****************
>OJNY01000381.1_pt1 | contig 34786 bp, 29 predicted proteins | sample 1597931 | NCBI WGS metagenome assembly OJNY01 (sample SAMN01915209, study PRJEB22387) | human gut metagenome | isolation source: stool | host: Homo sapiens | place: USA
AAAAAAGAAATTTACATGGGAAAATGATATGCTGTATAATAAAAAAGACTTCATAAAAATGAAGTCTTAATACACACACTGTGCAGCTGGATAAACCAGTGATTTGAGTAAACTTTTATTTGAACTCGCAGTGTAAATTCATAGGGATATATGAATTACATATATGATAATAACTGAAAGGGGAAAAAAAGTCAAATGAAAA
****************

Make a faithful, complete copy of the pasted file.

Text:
>OJNY01000381.1_pt1 | contig 34786 bp, 29 predicted proteins | sample 1597931 | NCBI WGS metagenome assembly OJNY01 (sample SAMN01915209, study PRJEB22387) | human gut metagenome | isolation source: stool | host: Homo sapiens | place: USA
AAAAAAGAAATTTACATGGGAAAATGATATGCTGTATAATAAAAAAGACTTCATAAAAATGAAGTCTTAATACACACACTGTGCAGCTGGATAAACCAGTGATTTGAGTAAACTTTTATTTGAACTCGCAGTGTAAATTCATAGGGATATATGAATTACATATATGATAATAACTGAAAGGGGAAAAAAAGTCAAATGAAAA